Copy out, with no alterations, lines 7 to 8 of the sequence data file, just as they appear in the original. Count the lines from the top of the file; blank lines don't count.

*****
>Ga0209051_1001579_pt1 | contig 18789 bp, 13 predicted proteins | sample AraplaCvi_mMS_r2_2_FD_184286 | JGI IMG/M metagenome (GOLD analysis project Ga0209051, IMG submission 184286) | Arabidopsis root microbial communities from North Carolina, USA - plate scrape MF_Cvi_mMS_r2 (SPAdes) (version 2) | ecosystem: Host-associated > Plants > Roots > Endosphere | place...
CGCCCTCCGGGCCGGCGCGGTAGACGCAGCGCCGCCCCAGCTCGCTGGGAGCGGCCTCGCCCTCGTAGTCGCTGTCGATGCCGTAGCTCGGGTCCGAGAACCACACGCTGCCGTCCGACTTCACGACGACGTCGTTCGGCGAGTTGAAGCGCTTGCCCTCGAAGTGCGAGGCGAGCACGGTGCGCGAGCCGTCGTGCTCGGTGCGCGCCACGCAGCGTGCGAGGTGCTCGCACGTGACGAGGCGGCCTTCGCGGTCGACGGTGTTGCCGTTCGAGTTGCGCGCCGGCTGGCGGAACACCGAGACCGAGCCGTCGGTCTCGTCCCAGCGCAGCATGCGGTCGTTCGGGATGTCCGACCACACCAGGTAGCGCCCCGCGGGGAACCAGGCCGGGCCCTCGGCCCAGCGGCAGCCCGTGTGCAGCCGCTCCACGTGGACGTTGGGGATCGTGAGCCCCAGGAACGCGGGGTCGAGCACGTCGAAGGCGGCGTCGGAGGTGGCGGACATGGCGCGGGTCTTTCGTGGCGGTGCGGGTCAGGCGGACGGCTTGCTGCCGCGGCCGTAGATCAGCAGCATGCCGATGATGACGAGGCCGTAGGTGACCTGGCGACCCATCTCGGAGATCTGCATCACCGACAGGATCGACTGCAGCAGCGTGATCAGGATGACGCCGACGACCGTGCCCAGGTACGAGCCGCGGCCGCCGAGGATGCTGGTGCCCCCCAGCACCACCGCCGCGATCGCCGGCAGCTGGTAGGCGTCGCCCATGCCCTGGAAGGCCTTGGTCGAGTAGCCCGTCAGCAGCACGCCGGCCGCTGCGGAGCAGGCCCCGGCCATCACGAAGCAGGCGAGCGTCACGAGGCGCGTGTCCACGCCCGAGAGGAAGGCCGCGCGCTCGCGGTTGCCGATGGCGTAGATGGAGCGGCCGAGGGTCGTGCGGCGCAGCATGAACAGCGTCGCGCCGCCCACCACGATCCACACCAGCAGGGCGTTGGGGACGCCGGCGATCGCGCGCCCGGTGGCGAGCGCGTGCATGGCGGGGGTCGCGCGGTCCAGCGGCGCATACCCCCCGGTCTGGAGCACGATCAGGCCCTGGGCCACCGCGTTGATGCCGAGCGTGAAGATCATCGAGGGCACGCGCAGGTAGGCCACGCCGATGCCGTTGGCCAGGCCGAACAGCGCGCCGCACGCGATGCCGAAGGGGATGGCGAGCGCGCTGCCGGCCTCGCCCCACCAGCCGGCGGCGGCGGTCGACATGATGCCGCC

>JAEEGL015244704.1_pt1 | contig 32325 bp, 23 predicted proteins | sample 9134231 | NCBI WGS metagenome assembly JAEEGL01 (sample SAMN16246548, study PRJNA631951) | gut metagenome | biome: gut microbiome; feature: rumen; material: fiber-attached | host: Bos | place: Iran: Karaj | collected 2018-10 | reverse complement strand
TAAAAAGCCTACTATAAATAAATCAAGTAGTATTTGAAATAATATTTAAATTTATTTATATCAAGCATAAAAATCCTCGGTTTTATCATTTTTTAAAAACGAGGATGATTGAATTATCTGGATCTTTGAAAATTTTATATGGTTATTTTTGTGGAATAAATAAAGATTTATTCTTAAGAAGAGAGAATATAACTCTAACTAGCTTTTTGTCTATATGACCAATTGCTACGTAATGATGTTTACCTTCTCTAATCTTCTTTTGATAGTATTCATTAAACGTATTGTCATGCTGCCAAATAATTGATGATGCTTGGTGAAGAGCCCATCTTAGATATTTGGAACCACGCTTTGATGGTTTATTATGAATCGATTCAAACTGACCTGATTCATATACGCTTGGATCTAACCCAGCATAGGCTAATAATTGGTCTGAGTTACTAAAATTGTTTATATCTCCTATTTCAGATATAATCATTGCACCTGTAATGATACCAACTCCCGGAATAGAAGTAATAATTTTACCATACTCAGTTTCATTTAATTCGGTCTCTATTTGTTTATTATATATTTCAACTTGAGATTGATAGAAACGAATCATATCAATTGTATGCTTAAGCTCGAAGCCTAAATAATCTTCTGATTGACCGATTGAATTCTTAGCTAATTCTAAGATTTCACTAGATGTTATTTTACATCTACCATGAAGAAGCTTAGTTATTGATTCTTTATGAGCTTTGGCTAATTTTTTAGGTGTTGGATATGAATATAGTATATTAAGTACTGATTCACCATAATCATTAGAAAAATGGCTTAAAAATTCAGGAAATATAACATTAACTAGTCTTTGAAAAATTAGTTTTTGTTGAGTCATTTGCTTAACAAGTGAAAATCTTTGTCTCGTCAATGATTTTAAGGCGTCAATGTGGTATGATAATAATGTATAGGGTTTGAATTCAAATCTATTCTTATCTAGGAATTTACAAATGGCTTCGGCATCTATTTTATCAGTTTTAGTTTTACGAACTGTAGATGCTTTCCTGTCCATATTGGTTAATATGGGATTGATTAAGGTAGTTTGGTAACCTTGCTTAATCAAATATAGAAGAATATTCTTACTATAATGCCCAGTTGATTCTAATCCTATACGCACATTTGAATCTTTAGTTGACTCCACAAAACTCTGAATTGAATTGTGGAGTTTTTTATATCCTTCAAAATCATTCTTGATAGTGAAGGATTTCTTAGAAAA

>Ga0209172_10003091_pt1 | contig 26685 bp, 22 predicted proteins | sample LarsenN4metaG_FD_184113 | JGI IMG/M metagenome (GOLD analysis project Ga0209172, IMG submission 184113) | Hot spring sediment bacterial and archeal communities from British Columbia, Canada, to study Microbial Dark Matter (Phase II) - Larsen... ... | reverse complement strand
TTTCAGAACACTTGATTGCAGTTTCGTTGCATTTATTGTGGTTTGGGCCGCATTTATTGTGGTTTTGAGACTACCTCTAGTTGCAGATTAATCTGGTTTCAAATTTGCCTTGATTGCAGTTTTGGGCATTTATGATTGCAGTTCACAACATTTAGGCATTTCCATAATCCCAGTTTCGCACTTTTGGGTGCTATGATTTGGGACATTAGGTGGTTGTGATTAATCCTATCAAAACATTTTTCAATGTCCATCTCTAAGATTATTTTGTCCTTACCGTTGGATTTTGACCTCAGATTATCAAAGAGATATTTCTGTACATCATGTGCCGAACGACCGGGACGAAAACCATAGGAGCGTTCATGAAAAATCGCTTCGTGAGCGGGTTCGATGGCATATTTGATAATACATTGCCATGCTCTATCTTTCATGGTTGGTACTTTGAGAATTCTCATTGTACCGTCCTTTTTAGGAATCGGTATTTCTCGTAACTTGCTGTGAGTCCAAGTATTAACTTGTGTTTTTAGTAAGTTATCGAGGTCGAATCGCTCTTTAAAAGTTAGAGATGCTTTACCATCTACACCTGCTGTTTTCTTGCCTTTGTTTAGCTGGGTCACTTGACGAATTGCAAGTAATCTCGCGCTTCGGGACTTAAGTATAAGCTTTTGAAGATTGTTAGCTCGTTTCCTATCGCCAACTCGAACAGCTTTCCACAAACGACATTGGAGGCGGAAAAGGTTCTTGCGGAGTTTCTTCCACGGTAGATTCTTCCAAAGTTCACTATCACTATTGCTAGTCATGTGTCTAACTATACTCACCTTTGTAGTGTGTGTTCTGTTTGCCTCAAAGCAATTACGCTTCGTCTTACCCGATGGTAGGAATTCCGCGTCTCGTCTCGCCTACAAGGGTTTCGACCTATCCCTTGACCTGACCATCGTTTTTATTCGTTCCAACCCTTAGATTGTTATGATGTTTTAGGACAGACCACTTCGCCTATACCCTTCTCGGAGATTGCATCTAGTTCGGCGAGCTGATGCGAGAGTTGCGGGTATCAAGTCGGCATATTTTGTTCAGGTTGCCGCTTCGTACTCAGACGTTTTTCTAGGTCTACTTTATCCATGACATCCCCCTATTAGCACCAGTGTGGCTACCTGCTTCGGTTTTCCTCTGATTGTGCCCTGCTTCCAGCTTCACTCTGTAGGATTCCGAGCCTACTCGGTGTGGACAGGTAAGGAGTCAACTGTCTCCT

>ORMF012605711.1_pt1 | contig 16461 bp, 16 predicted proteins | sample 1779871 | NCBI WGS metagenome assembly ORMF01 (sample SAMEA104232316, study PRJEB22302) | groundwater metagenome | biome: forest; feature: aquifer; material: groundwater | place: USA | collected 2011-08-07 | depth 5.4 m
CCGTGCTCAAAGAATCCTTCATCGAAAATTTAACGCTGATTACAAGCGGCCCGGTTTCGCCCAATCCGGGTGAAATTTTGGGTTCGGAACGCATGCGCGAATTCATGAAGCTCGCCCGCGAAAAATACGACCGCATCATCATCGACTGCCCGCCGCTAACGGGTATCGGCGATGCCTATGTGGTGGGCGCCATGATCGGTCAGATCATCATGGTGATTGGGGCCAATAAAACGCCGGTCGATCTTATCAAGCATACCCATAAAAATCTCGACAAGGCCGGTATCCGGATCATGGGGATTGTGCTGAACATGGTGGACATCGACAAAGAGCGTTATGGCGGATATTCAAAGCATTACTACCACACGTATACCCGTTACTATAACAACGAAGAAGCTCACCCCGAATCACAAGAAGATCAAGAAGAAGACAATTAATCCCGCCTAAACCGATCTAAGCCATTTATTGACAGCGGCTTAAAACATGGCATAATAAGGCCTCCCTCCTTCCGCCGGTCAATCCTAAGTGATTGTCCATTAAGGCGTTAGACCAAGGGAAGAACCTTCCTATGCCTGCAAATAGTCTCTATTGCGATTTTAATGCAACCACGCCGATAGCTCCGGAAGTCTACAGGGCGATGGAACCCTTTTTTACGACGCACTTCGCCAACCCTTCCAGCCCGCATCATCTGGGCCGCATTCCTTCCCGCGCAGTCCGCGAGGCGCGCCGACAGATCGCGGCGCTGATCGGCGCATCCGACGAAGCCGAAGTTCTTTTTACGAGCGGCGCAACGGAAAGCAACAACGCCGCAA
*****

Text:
>ORMF012605711.1_pt1 | contig 16461 bp, 16 predicted proteins | sample 1779871 | NCBI WGS metagenome assembly ORMF01 (sample SAMEA104232316, study PRJEB22302) | groundwater metagenome | biome: forest; feature: aquifer; material: groundwater | place: USA | collected 2011-08-07 | depth 5.4 m
CCGTGCTCAAAGAATCCTTCATCGAAAATTTAACGCTGATTACAAGCGGCCCGGTTTCGCCCAATCCGGGTGAAATTTTGGGTTCGGAACGCATGCGCGAATTCATGAAGCTCGCCCGCGAAAAATACGACCGCATCATCATCGACTGCCCGCCGCTAACGGGTATCGGCGATGCCTATGTGGTGGGCGCCATGATCGGTCAGATCATCATGGTGATTGGGGCCAATAAAACGCCGGTCGATCTTATCAAGCATACCCATAAAAATCTCGACAAGGCCGGTATCCGGATCATGGGGATTGTGCTGAACATGGTGGACATCGACAAAGAGCGTTATGGCGGATATTCAAAGCATTACTACCACACGTATACCCGTTACTATAACAACGAAGAAGCTCACCCCGAATCACAAGAAGATCAAGAAGAAGACAATTAATCCCGCCTAAACCGATCTAAGCCATTTATTGACAGCGGCTTAAAACATGGCATAATAAGGCCTCCCTCCTTCCGCCGGTCAATCCTAAGTGATTGTCCATTAAGGCGTTAGACCAAGGGAAGAACCTTCCTATGCCTGCAAATAGTCTCTATTGCGATTTTAATGCAACCACGCCGATAGCTCCGGAAGTCTACAGGGCGATGGAACCCTTTTTTACGACGCACTTCGCCAACCCTTCCAGCCCGCATCATCTGGGCCGCATTCCTTCCCGCGCAGTCCGCGAGGCGCGCCGACAGATCGCGGCGCTGATCGGCGCATCCGACGAAGCCGAAGTTCTTTTTACGAGCGGCGCAACGGAAAGCAACAACGCCGCAA